Sermon Lent 4 – March 14, 2010

March 14, 2010 at 1:38 pm Leave a comment

Lent 4C
Messiah Lutheran Church
March 14, 2010

Grace and peace to you from God our Father and the Lord Jesus Christ. Amen

So cry out Greek Orthodox Christians in worship,
in praise of the Holy Trinity.
The Triune God, Father, Son, and Holy Spirit,
is worthy of all praise, worthy of all adoration,
worthy of all worship.
The final chorus of Handel’s Messiah
sings out words from the book of Revelation,
“Worthy is the Lamb that was slain,
who hath redeemed us by his blood;
to receive power, and riches, and wisdom, and strength,
and honor, and glory, and blessing.”
In joyous times we echo those words in this place,
“Worthy is Christ, the Lamb that was slain,
whose blood set us free to be people of God.”

Why is it indeed,
that so often we are not as concerned
with proclaiming God’s worth
but rather with discerning and calculating our own worth?
Today’s Gospel is a well-known story about prodigal sons,
who are obsessed with questions of their own worth.
The younger runs away so as not to be a slave,
for he is worth more than that.
The elder stays home and works like a slave,
in hopes that one day he will be recognized as worth more than that.
But when the younger comes home,
broken by his experience
and proclaims, ouketi eimi axios,
“I am not worthy,”
he is finally able to receive the joy which belonged to him from the beginning.

Luke starts his story with grumbling people.
The Pharisees and the scribes are grumbling
as Jesus allows the tax collectors and sinners to draw near and listen to him.
In response, Jesus tells two stories,
one about a lost sheep, the other about a lost coin.
Have you ever lost something that was important to you?
A wallet, perhaps, or a set of keys,
or an important paper or book?
Have you searched high and low,
invoked St. Jude and St. Anthony even though you’re not Catholic,
and finally found the thing in the last place you looked?
You might not have thrown a party,
but maybe you called or texted a friend or relative,
“I found it!”

But more to the point,
have you ever lost a child,
looking around, swearing you had just seen him,
calling out his name more and more loudly,
beginning to panic?
Do you remember when you saw him through a crowd,
panic on his face,
and how you rushed to him and hugged him,
and wanted to yell and scream at him
but bought him an ice-cream cone instead?
Maybe it didn’t happen exactly like that,
but you get the idea.
The joy when you find what you had lost or who you had lost
cannot be described.

God cannot lose anyone.
But we can lose ourselves.
We can lose ourselves in grumbling about our worthiness and other’s worthiness.
The Pharisees and scribes were grumblers,
but so were the younger and elder sons
in Jesus’ parable.
Grumbling, the younger son thought was worth more than working at home for his dad.
So did the elder son.
Grumbling, the younger son devised a plan to get what he deserved.
So did the elder son.
Neither one of them got what they thought they wanted –
but at least one of them was eventually able to rejoice with his father.
It was the one who stopped being entitled to what he wanted, stopped grumbling,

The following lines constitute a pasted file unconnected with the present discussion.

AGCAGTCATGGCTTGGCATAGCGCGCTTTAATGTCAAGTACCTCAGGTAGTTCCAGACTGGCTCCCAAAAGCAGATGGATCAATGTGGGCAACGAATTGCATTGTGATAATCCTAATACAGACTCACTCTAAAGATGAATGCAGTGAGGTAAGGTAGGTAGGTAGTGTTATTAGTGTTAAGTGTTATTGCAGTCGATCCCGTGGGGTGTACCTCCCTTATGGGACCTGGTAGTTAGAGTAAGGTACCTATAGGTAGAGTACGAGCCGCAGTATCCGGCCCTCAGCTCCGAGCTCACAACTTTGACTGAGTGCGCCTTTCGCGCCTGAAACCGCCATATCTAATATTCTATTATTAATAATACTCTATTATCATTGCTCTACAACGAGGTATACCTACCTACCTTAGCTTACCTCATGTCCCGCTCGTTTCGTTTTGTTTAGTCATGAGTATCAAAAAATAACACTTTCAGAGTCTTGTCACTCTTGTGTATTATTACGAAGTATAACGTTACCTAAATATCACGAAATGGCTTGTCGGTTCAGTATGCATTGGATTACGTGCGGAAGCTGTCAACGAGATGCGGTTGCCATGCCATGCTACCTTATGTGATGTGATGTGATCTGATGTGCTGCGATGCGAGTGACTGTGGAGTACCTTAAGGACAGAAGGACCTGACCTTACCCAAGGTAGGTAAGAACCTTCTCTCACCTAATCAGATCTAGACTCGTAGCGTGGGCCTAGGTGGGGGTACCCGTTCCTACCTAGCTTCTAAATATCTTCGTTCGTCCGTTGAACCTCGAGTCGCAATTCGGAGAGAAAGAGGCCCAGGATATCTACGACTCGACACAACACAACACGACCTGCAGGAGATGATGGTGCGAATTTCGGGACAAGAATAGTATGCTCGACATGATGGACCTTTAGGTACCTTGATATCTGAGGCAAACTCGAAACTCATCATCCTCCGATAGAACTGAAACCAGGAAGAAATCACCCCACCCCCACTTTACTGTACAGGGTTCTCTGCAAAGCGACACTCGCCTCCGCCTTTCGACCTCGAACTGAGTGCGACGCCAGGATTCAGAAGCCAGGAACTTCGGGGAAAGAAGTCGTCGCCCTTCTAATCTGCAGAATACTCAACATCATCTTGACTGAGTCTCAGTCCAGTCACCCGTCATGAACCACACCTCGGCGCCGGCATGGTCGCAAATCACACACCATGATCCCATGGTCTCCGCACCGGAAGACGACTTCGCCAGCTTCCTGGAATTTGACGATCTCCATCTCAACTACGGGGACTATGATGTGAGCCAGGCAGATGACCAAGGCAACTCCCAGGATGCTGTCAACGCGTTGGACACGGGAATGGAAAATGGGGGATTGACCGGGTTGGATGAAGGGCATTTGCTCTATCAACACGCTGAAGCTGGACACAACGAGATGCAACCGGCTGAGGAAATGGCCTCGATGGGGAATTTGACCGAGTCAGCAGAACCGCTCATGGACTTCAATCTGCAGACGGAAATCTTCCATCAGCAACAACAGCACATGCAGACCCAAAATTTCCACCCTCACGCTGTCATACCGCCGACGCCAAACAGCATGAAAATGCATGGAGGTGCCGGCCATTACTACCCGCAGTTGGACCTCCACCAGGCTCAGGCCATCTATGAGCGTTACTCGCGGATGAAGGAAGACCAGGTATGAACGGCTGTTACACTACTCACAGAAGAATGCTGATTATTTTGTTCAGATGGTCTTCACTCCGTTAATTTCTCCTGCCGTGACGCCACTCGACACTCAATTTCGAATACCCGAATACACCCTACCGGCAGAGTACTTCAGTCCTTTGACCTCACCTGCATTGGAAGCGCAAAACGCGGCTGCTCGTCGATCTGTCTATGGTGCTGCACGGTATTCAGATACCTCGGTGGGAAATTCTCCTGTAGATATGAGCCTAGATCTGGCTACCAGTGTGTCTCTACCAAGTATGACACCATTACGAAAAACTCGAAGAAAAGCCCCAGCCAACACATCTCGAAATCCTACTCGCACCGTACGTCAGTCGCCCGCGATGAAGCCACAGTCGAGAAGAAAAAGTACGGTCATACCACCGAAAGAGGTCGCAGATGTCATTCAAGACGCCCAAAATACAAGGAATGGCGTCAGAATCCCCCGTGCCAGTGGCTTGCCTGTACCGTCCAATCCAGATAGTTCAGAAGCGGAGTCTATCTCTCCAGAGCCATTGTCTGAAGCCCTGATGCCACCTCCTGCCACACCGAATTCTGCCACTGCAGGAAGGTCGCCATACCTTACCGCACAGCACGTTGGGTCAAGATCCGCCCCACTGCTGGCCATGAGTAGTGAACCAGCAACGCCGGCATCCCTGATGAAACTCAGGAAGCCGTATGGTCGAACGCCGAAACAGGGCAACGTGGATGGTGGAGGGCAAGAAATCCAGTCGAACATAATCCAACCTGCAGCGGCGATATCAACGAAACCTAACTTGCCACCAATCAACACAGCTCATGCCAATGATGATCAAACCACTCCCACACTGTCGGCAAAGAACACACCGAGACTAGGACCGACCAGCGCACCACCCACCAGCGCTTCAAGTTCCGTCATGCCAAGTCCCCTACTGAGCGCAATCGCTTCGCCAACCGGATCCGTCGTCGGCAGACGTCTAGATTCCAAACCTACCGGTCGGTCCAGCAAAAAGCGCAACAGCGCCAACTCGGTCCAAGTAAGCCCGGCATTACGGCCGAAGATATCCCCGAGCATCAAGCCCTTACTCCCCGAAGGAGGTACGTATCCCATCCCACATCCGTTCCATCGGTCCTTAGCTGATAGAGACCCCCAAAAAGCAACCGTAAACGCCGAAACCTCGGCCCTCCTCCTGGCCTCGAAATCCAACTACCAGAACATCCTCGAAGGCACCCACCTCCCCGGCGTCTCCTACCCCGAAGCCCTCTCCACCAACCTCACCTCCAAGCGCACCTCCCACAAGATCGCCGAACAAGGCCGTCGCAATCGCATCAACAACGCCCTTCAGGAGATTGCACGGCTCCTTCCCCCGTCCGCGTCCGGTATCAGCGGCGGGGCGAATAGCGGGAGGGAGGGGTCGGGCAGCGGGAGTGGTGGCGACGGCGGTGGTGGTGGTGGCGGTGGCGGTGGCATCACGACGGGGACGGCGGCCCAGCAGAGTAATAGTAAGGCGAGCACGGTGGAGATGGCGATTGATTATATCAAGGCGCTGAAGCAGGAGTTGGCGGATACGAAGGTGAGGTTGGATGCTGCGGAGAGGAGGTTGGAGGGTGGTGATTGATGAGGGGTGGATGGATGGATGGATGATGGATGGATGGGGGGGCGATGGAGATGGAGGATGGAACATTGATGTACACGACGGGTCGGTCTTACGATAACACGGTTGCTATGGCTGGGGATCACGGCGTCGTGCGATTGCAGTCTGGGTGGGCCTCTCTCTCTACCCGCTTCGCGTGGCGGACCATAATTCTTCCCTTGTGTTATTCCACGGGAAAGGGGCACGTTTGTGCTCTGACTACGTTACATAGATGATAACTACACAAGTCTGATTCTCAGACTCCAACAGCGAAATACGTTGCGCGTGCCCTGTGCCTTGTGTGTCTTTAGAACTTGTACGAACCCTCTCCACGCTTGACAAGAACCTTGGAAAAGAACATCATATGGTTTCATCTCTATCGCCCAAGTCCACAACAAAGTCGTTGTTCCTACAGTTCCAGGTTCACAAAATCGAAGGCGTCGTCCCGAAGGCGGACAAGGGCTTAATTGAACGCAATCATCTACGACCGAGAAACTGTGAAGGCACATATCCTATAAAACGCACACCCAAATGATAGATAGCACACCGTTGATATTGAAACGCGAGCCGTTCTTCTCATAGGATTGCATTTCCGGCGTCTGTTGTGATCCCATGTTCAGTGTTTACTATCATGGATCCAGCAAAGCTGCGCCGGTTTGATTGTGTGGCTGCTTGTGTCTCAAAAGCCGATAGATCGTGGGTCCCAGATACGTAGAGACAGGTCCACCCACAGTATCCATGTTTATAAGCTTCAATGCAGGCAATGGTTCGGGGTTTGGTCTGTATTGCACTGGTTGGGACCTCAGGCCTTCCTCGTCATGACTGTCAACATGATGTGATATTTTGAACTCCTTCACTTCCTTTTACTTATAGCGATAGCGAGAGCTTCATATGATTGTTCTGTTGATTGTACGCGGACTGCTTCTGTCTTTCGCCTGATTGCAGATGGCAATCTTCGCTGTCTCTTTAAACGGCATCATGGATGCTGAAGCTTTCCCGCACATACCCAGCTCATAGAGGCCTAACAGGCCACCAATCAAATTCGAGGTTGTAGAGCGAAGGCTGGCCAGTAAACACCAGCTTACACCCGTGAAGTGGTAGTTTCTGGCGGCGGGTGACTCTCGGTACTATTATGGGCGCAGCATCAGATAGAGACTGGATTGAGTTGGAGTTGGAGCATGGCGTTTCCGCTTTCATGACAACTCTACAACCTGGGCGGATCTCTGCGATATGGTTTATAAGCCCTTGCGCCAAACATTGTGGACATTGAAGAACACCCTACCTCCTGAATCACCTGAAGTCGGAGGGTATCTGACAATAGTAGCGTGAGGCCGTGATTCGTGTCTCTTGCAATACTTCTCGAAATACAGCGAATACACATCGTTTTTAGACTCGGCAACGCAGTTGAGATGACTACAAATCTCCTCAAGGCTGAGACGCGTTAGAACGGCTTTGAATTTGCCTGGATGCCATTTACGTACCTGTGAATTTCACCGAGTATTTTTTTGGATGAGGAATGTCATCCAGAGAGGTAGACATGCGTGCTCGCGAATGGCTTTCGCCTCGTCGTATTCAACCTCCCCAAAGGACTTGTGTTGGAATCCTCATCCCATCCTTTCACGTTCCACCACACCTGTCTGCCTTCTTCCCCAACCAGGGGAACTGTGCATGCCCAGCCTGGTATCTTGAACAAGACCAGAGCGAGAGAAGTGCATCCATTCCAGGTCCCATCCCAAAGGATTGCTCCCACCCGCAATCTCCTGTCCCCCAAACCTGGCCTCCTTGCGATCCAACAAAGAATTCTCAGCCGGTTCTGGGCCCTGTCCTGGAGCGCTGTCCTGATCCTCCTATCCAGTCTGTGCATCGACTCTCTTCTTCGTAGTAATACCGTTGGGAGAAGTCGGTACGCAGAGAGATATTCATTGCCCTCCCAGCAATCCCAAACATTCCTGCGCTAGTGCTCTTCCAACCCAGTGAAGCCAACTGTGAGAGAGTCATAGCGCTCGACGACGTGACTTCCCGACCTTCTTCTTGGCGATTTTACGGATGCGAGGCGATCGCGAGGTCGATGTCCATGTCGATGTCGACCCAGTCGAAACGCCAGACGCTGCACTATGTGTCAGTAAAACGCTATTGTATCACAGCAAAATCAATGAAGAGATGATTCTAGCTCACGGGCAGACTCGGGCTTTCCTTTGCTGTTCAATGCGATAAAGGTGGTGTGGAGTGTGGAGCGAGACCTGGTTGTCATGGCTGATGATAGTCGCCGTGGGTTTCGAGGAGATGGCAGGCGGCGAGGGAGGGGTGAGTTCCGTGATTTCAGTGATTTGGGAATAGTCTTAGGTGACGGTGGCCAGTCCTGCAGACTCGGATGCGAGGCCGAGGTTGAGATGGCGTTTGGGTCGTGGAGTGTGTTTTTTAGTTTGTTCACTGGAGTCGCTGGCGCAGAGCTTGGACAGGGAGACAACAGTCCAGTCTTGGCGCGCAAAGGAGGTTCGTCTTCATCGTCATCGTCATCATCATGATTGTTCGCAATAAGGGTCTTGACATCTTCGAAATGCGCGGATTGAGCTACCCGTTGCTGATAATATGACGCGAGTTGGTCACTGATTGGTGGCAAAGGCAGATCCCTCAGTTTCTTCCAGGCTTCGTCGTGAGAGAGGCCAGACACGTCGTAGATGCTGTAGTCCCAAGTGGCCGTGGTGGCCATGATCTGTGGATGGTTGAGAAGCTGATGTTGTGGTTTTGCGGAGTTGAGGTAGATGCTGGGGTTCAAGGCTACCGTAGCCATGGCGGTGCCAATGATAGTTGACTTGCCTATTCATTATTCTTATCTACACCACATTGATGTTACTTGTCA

and started humbling – humbling himself without expectation of status.
The younger son’s return may have been motivated by self-preservation,
but it was steeped in a realism about his actions.
He knows he is not worthy.

The elder son is not there yet.
He still believes that his indentured servitude has made him worthy
of the attention of his father, the status of a beloved son.
As long as the fatted calf was still in the stall,
he could still believe that eventually he would get what he was worthy of.
And even with the fatted calf dead and carved up for serving,
he still thinks that he is worthy,
and so cannot go in and enjoy the feast for someone who so clearly is not.

Why do we grumble so, against others, and against God?
Why do we complain about what we deserve to have,
and what we shouldn’t have to put up with?
Like the younger son, we grumble when love calls us to wait for what we think we want,
to go without so that others might have,
to stay with the community rather than have our own lives to ourselves.
Like the elder son, we grumble because our work leads to no personal recognition,
because we must bear with and put up with people who are difficult.
We grumble when service is slow, when traffic is bad,
when someone changes something we thought was just fine.
Church members grumble against each other.
So far from grumbling, the heart of worship is the cry, Axios!
Worthy are you, O God!
Not worthy am I, but worthy are you,
because there is no grumbling in you.
There is only love, which sorrows when people are lost,
which runs out to find them and rejoices when they are found.

Think about it.
If you believe you deserve the good things in life,
is there really any joy when you get them?
Or do you accept them as your due,
and think about what else you deserve;
do you grumble about those things you lack to which you are entitled?
But if only God is axios – worthy,
then we can be filled with joy in every situation,
because we are always with him,
and everything that is his, is ours.
We can see ourselves and others
not as worthy or not worthy
but as lost or found.

And what makes God worthy?
Not simply because he is mighty or righteous,
but because he is compassionate.
Because God rejoices when he finds the lost.
Because the Son came into the world to seek and to save the lost.
So we cry, Axios! Worthy is God
of our praise, of our service, of our adoration.


Entry filed under: Sermons.

Sermon Lent 1 Signs of the Times

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